Behold the Hordes of Tzeentch

As we thunder towards the climactic end of the Quest for Ghal Maraz, I am just putting the finishing touches to the Tzeentch forces that will be needed – especially for the Daemongale rules in the Time of War sheet that the last Battleplan will be using (not entirely sure the Stormcasts can win that one!

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These are mainly a mixture of daemon types, though one Mortal follower of Tzeentch was necessary…

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This will be King Thrond. As Lord Maerac (and his Manticore) met a rather sticky end at the hands of a unit of Protectors, the mortal Tzeentch followers need a new leader and, riding on the back of his Gorebeast Chariot, King Thrond should do just the trick.

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Flamers of Tzeentch followed, though from experience I know these guys should be used in moderation – a unit of ten can nuke just about anything that gets put on the table.

I used my new method of painting fire (using washes, covered in the Fyreslayers post yesterday) on these daemons, making them very quick and easy to do.

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Even daemons need some direction, and this Herald on a Disc will do just the trick.

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The Changeling was thrown in too, as it is possible he can be randomly generated on the Daemongale table. I stuck to a nice easy paint job on this one – I took one look at the glyphs the model has on the GW site and just thought ‘nope!’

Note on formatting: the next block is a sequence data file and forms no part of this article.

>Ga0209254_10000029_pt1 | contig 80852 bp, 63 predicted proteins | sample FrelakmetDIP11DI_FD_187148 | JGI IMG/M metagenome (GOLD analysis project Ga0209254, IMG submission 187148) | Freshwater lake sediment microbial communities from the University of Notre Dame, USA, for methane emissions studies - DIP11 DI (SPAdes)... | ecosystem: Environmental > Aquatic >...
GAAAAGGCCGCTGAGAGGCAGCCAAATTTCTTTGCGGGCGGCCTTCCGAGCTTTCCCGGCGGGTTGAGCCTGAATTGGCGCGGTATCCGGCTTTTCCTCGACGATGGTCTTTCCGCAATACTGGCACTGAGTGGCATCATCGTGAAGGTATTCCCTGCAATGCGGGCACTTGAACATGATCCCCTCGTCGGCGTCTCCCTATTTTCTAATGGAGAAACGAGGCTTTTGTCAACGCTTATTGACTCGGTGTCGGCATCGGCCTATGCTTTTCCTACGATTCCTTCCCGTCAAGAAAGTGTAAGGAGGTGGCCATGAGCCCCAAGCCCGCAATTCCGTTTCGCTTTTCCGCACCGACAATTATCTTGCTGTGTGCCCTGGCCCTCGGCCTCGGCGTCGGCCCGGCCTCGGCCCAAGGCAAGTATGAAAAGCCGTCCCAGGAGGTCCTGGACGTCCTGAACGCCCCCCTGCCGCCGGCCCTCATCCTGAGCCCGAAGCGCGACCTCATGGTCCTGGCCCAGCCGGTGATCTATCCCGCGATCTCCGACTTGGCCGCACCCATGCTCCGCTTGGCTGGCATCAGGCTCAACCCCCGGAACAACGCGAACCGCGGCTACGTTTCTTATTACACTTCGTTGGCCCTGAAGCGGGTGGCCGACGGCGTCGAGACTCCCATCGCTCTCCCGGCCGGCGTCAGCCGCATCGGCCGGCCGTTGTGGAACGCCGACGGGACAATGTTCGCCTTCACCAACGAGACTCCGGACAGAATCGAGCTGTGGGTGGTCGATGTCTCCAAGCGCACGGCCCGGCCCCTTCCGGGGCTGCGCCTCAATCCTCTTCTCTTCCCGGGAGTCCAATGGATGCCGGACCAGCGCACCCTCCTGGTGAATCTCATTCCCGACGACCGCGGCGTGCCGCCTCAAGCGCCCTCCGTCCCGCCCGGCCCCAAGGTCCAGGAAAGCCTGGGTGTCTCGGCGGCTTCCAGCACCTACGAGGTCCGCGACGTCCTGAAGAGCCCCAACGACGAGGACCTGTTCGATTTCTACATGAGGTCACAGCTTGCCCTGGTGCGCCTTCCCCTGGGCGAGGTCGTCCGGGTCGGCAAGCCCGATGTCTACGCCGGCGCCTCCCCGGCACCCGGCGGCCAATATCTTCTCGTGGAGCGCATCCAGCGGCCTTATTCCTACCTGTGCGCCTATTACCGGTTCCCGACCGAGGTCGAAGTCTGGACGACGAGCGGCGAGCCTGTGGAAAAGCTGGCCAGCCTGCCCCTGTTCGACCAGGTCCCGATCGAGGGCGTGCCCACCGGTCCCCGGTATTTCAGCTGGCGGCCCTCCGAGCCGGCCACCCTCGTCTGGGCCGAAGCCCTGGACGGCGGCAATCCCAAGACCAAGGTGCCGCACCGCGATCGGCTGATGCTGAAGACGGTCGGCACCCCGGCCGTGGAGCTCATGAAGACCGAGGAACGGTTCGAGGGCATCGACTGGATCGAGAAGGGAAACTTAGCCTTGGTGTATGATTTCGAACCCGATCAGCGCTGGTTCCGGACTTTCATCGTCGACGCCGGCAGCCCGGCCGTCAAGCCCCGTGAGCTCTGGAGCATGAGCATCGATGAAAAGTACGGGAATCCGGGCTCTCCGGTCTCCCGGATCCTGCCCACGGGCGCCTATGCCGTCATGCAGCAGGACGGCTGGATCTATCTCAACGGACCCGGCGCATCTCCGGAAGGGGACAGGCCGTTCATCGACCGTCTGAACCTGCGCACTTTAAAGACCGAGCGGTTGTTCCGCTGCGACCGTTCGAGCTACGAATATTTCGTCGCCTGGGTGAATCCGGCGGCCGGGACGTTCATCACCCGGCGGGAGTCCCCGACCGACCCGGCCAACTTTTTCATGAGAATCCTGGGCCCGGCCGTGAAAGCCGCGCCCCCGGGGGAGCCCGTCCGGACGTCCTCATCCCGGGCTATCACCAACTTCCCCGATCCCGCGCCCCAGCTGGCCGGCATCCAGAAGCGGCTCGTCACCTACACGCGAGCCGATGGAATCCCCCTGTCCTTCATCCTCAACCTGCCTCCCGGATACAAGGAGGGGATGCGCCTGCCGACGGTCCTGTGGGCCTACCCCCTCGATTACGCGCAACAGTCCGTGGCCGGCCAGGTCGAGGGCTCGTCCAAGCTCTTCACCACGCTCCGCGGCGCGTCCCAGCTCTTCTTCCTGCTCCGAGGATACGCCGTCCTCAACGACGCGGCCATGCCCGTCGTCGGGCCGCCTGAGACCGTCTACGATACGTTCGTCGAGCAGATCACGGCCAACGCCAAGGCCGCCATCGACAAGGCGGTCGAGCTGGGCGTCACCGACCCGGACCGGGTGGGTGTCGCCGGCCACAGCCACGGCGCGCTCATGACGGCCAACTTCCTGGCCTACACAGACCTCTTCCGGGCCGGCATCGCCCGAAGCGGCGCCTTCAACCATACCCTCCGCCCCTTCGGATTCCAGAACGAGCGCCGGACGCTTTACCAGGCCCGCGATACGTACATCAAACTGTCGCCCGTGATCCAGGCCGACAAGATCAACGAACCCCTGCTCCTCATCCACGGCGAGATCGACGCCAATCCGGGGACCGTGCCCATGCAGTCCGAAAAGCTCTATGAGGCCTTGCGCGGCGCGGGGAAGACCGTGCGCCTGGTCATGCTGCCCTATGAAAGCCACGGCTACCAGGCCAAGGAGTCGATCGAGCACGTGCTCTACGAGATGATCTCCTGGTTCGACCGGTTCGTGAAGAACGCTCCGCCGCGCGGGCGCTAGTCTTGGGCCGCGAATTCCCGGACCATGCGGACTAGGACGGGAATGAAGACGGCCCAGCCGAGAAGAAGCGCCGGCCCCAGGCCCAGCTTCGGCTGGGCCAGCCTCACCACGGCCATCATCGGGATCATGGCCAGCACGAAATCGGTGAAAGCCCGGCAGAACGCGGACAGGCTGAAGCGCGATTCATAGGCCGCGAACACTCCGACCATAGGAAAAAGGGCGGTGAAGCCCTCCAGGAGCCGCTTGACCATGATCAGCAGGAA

There are very definite limits to my talent after all.

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Finally, my first Everchosen model, the Gaunt Summoner!

Now, this guy has nothing to do with the battles for Ghal Maraz, but he is a Tzeentch follower so I lumped him in with other Tzeentch models for speed. This is a model that can use a serious amount of more talent than I possess, making mine merely ‘agreeable’ in quality.

Still, aiming to have fun with him nonetheless!

On the painting table right now is a Burning Chariot, Herald of Tzeentch on foot, the Blue Scribes and a Slaughterbrute (the latter needed for a battle in Balance of Power, so I have started the prep work for the next part of the campaign!). I might add a couple of Magmadroths to that as well, just to ‘finish’ off my Fyreslayers.

After that, I’ll have to have a look around and see what the next big project should be…

Fyreslayers

We had a long (four day) weekend in the UK, and (despite coming into work on Friday – pity me) I took the opportunity to polish off an almost complete new army…

Enter the Fyreslayers!

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I have a couple of Magmadroths built and undercoated, but I am in no great rush to get them done. This weekend was all about getting the infantry polished off. That came to 36 models in all – four units, and six characters.

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When the Fyreslayers came out, I picked up two each of the infantry box sets, allowing me to cover pretty much all the variations possible, as well as all the characters.

Painting-wise, I pretty much followed the painting guide in the various White Dwarfs released at the time, with one big, obvious difference…

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Someone on the Dakka forums (I am sorry, but I forget who) suggested a while back that the Fyreslayers could have dark skin. That idea went right up my flag pole and got saluted. I thought the contrast between dark skin and orange hair/beards would work superbly – and I think it did!